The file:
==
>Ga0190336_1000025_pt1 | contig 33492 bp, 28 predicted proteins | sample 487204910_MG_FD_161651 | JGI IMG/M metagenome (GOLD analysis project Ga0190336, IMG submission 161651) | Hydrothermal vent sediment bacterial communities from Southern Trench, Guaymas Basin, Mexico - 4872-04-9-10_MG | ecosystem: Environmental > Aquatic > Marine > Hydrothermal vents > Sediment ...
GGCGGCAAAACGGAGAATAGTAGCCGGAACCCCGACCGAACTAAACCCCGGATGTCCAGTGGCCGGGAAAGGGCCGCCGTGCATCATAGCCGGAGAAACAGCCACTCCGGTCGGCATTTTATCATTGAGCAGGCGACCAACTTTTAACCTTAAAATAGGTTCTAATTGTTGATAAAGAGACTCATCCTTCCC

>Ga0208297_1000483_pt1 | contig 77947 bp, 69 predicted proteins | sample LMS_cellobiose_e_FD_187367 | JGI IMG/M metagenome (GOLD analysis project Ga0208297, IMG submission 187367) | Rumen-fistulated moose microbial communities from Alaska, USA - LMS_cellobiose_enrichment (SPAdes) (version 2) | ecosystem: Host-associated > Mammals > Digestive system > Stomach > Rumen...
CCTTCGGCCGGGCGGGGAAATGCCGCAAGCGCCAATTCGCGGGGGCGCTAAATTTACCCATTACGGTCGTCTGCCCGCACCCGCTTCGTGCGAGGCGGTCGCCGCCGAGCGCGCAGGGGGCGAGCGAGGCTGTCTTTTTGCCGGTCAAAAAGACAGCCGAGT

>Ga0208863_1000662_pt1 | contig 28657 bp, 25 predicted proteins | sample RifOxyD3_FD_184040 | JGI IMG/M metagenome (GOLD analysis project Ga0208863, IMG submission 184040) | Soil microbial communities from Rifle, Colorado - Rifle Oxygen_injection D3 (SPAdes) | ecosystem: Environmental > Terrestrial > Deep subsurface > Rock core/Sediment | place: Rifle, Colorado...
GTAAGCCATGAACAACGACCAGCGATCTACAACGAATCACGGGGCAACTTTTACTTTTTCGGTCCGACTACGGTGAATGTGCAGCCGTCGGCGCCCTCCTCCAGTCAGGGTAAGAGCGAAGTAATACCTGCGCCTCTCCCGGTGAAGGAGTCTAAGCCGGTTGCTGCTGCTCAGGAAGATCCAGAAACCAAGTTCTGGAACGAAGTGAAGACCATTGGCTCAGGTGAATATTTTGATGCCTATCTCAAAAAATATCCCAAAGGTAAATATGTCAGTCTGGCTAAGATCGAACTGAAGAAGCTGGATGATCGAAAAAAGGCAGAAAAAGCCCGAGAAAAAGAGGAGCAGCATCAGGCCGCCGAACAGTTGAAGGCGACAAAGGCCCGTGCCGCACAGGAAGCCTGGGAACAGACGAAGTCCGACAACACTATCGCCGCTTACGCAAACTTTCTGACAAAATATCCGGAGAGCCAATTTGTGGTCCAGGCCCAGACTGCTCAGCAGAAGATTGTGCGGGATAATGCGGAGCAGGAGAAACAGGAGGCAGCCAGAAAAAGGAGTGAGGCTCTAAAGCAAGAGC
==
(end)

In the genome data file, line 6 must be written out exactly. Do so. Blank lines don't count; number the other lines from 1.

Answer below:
GTAAGCCATGAACAACGACCAGCGATCTACAACGAATCACGGGGCAACTTTTACTTTTTCGGTCCGACTACGGTGAATGTGCAGCCGTCGGCGCCCTCCTCCAGTCAGGGTAAGAGCGAAGTAATACCTGCGCCTCTCCCGGTGAAGGAGTCTAAGCCGGTTGCTGCTGCTCAGGAAGATCCAGAAACCAAGTTCTGGAACGAAGTGAAGACCATTGGCTCAGGTGAATATTTTGATGCCTATCTCAAAAAATATCCCAAAGGTAAATATGTCAGTCTGGCTAAGATCGAACTGAAGAAGCTGGATGATCGAAAAAAGGCAGAAAAAGCCCGAGAAAAAGAGGAGCAGCATCAGGCCGCCGAACAGTTGAAGGCGACAAAGGCCCGTGCCGCACAGGAAGCCTGGGAACAGACGAAGTCCGACAACACTATCGCCGCTTACGCAAACTTTCTGACAAAATATCCGGAGAGCCAATTTGTGGTCCAGGCCCAGACTGCTCAGCAGAAGATTGTGCGGGATAATGCGGAGCAGGAGAAACAGGAGGCAGCCAGAAAAAGGAGTGAGGCTCTAAAGCAAGAGC